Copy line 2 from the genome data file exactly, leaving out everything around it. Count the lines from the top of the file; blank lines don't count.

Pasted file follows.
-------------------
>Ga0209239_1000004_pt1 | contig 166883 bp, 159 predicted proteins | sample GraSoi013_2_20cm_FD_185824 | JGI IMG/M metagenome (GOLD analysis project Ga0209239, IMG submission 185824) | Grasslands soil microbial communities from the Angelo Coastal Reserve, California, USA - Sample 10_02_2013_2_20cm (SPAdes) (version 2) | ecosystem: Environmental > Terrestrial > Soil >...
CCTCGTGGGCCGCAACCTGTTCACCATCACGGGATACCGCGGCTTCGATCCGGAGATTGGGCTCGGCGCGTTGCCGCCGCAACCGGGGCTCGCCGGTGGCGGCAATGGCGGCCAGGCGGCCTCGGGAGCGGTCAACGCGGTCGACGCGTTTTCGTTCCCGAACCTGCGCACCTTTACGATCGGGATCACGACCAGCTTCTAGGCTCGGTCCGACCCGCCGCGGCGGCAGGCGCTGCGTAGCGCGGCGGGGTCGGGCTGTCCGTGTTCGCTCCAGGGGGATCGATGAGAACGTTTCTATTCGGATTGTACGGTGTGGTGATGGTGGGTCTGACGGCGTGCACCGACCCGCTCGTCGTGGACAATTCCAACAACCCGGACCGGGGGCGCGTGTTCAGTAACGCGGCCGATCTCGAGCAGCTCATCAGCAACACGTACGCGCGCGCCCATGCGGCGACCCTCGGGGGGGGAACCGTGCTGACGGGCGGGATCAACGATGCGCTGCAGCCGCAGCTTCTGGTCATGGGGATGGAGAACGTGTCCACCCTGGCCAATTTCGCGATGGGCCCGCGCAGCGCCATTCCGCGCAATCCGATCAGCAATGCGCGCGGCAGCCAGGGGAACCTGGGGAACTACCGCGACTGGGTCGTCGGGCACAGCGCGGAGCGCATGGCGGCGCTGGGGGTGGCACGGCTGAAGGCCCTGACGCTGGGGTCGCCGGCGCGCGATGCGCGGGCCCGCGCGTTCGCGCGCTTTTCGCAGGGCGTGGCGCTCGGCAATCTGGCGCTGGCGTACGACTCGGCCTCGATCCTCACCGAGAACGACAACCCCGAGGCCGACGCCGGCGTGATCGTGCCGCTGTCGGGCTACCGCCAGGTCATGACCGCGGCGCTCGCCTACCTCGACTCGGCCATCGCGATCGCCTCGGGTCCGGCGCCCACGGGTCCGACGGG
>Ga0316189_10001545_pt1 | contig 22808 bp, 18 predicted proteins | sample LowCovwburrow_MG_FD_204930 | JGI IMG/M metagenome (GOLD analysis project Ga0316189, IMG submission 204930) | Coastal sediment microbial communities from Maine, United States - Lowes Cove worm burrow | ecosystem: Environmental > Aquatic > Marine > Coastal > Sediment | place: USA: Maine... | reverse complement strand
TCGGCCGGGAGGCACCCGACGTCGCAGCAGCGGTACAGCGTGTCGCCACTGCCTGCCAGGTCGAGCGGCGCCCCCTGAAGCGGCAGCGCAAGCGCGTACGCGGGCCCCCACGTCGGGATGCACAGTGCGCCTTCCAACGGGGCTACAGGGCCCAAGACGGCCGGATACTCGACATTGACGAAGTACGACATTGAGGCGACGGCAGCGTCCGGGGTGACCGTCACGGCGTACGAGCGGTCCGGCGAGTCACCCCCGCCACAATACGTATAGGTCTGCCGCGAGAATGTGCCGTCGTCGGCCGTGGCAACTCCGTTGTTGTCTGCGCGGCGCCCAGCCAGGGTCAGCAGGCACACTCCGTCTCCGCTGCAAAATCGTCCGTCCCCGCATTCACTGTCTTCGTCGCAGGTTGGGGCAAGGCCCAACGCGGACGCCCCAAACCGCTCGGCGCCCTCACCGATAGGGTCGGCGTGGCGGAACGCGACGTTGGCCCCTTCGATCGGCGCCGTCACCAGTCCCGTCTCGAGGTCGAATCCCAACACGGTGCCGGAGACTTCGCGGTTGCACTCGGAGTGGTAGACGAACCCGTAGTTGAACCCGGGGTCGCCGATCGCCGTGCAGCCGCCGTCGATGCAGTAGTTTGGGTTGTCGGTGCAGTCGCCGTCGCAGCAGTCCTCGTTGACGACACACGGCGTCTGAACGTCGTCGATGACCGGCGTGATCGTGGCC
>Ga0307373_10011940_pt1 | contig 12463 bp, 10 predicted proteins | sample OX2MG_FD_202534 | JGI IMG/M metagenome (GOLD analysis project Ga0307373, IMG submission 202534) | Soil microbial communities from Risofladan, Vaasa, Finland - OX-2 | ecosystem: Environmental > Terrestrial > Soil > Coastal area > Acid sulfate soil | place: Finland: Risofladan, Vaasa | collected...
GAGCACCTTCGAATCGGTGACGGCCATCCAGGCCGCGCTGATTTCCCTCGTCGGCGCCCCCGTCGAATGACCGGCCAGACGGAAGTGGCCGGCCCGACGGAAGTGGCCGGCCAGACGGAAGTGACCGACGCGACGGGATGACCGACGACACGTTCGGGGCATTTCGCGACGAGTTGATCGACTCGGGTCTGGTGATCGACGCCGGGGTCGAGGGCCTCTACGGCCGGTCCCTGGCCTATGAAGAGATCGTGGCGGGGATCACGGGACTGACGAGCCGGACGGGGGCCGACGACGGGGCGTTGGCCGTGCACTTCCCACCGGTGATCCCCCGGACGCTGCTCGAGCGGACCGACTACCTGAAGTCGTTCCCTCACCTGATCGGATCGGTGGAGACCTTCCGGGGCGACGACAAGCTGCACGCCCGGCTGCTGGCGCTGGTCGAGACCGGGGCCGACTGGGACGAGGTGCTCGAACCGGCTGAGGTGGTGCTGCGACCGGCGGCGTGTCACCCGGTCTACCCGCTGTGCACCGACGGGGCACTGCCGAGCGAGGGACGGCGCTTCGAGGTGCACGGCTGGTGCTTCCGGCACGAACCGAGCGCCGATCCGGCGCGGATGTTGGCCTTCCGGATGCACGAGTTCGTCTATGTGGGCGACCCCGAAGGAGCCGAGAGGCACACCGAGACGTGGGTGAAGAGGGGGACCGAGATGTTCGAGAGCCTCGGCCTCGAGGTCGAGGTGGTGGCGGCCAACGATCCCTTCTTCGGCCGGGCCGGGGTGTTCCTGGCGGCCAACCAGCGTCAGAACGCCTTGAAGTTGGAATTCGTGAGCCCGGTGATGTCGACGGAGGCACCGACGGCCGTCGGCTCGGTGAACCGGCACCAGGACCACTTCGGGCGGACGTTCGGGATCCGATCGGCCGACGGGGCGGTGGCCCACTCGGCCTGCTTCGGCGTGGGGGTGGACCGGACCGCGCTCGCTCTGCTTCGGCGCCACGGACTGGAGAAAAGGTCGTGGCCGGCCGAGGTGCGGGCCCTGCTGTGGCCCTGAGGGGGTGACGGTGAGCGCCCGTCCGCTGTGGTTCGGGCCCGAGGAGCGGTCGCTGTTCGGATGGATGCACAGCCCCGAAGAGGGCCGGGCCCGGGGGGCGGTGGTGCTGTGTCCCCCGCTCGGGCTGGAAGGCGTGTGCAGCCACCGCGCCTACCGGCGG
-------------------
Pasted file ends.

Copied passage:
CCTCGTGGGCCGCAACCTGTTCACCATCACGGGATACCGCGGCTTCGATCCGGAGATTGGGCTCGGCGCGTTGCCGCCGCAACCGGGGCTCGCCGGTGGCGGCAATGGCGGCCAGGCGGCCTCGGGAGCGGTCAACGCGGTCGACGCGTTTTCGTTCCCGAACCTGCGCACCTTTACGATCGGGATCACGACCAGCTTCTAGGCTCGGTCCGACCCGCCGCGGCGGCAGGCGCTGCGTAGCGCGGCGGGGTCGGGCTGTCCGTGTTCGCTCCAGGGGGATCGATGAGAACGTTTCTATTCGGATTGTACGGTGTGGTGATGGTGGGTCTGACGGCGTGCACCGACCCGCTCGTCGTGGACAATTCCAACAACCCGGACCGGGGGCGCGTGTTCAGTAACGCGGCCGATCTCGAGCAGCTCATCAGCAACACGTACGCGCGCGCCCATGCGGCGACCCTCGGGGGGGGAACCGTGCTGACGGGCGGGATCAACGATGCGCTGCAGCCGCAGCTTCTGGTCATGGGGATGGAGAACGTGTCCACCCTGGCCAATTTCGCGATGGGCCCGCGCAGCGCCATTCCGCGCAATCCGATCAGCAATGCGCGCGGCAGCCAGGGGAACCTGGGGAACTACCGCGACTGGGTCGTCGGGCACAGCGCGGAGCGCATGGCGGCGCTGGGGGTGGCACGGCTGAAGGCCCTGACGCTGGGGTCGCCGGCGCGCGATGCGCGGGCCCGCGCGTTCGCGCGCTTTTCGCAGGGCGTGGCGCTCGGCAATCTGGCGCTGGCGTACGACTCGGCCTCGATCCTCACCGAGAACGACAACCCCGAGGCCGACGCCGGCGTGATCGTGCCGCTGTCGGGCTACCGCCAGGTCATGACCGCGGCGCTCGCCTACCTCGACTCGGCCATCGCGATCGCCTCGGGTCCGGCGCCCACGGGTCCGACGGG